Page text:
Overview: Herbicide Resistant Crops--Diffusion, Benefits, Pricing, and Resistance Management
George B. Frisvold
University of Arizona
Terrance M. Hurley
University of Minnesota
Paul D. Mitchell
University of WisconsinWeeds, along with insect pests and plant diseases, are sources of biotic stress in crop systems that reduce yields, raise production costs, and contribute to income risk to farmers (HarvestChoice, 2009). Transgenic, herbicide-resistant (HR) crop varieties, first introduced in 1996, offer the promise of more effective weed control. By 2008, more than 79 million hectares worldwide were planted to HR varieties of soybean, maize, canola, cotton, alfalfa, and sugar beets (James, 2009).
What accounts for the rapid diffusion of HR crops in countries where they have gained regulatory approval? Research suggests grower adoption decisions depend not only on farm profits, but also on the complex characteristics of herbicides and weed-management programs, such as simplicity, convenience, flexibility, and safety. HR crops, thus, may provide multiple pecuniary and non-pecuniary benefits, including environmental benefits. Herbicides used with most HR crops tend to be less toxic and persistent than the herbicides they replace, while HR varieties can complement the use of no-till systems that reduce soil erosion and fossil fuel emissions. Thus, benefits of HR crops are multi-faceted and difficult to quantify.
The benefits of HR crops, however, may be threatened by the evolution of weeds that are resistant to herbicides used with HR crops. The sustainable use of HR crops, therefore, requires strategies to delay the evolution of HR weeds.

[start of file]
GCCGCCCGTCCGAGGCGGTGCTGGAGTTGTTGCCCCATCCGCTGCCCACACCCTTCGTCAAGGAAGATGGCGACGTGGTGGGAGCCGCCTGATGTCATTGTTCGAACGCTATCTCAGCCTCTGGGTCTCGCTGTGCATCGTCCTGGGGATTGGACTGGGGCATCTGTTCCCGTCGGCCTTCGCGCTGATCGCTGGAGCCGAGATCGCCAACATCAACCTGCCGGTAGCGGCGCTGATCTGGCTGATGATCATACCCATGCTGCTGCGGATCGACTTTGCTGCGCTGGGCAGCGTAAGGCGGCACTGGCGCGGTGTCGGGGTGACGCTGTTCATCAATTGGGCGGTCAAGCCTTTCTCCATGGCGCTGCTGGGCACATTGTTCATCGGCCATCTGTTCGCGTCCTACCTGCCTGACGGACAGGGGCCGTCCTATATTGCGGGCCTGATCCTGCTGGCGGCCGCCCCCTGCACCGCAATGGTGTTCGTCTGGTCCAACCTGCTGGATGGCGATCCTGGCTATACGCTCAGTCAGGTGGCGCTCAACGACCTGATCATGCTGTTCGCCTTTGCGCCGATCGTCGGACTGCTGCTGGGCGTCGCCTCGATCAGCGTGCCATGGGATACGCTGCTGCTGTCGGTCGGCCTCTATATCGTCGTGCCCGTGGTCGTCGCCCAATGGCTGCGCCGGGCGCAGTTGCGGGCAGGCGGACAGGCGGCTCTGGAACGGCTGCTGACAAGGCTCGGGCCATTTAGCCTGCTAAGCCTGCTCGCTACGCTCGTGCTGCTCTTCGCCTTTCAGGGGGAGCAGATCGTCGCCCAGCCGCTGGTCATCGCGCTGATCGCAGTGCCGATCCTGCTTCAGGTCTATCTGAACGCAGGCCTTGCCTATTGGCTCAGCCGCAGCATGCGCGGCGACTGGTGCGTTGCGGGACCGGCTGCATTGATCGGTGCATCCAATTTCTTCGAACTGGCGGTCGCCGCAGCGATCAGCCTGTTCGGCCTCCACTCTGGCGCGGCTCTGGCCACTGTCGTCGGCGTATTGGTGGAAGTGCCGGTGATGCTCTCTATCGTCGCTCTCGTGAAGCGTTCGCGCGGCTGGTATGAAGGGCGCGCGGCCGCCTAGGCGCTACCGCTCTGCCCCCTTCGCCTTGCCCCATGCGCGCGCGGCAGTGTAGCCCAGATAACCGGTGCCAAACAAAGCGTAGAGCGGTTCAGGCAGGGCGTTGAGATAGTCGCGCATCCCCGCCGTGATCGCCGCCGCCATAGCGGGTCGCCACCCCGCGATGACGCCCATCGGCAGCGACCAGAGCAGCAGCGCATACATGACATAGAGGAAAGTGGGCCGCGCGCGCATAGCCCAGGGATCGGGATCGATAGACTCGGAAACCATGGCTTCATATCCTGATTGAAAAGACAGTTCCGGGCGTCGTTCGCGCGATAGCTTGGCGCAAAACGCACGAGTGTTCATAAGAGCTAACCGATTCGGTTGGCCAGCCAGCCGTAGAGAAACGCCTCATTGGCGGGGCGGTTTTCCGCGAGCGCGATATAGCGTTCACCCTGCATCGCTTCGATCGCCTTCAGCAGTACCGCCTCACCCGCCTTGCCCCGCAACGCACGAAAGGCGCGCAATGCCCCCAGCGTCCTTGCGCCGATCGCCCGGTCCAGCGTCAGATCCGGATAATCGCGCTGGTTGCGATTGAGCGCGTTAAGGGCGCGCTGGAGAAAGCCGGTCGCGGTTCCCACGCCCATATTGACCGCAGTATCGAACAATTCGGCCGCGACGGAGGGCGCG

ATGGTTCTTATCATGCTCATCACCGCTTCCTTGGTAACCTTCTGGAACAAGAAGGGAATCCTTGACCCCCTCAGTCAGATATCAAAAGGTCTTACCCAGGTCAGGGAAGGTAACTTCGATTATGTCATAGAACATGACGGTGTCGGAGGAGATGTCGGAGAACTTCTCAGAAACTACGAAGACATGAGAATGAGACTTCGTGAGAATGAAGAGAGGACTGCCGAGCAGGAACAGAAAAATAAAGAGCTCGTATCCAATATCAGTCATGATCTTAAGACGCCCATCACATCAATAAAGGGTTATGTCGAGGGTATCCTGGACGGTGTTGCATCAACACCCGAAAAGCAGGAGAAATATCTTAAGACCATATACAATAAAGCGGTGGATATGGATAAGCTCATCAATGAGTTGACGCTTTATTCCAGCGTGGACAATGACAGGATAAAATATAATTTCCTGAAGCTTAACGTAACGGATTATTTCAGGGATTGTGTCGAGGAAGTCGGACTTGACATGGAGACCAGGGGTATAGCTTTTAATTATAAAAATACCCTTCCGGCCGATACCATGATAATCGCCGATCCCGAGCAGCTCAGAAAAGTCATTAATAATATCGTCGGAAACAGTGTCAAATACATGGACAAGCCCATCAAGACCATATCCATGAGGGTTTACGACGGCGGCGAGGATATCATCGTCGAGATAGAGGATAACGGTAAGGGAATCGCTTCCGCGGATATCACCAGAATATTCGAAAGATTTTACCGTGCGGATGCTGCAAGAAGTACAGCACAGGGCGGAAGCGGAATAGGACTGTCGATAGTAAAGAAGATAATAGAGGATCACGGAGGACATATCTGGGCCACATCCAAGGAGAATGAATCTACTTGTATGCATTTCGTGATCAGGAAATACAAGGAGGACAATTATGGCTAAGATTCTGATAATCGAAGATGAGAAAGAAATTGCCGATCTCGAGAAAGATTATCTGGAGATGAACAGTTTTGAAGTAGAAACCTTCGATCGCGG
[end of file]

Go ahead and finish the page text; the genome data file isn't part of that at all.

This special issue includes 12 articles that examine different facets of HR crops. These include (a) adoption and diffusion of HR varieties, (b) characterization and estimation of the benefits of HR crops, (c) the implications of corporate seed-pricing strategies on grower welfare, and (d) strategies to manage weed resistance for sustainable use of HR crops.
Several institutions supported research leading to the articles in this issue. Among these were Monsanto, the HarvestChoice initiative (Pardey & Wood, 2009), the Agricultural Research Division of Cotton Incorporated (http://www.cottoninc.com/AgriculturalResearch/), the USDA National Research Initiative, the European Union (EU), the Common Fund for Commodities (CFC), the Dutch Directorate-General for International Cooperation (DGIS), the Netherlands Foundation for the Advancement of Tripical Research (NWO-WOTRO), the Department for International Development (DFID), the Western Australian Herbicide Resistance Initiative at the University of Western Australia, and the Cooperative Research Centre for Australian Weed Management. Collaboration among special issue editors and authors was further facilitated by the USDA Multistate Research Fund Project NC-1034: Impact Analyses and Decision Strategies for Agricultural Research.
Adoption and Diffusion of HR Seed Varieties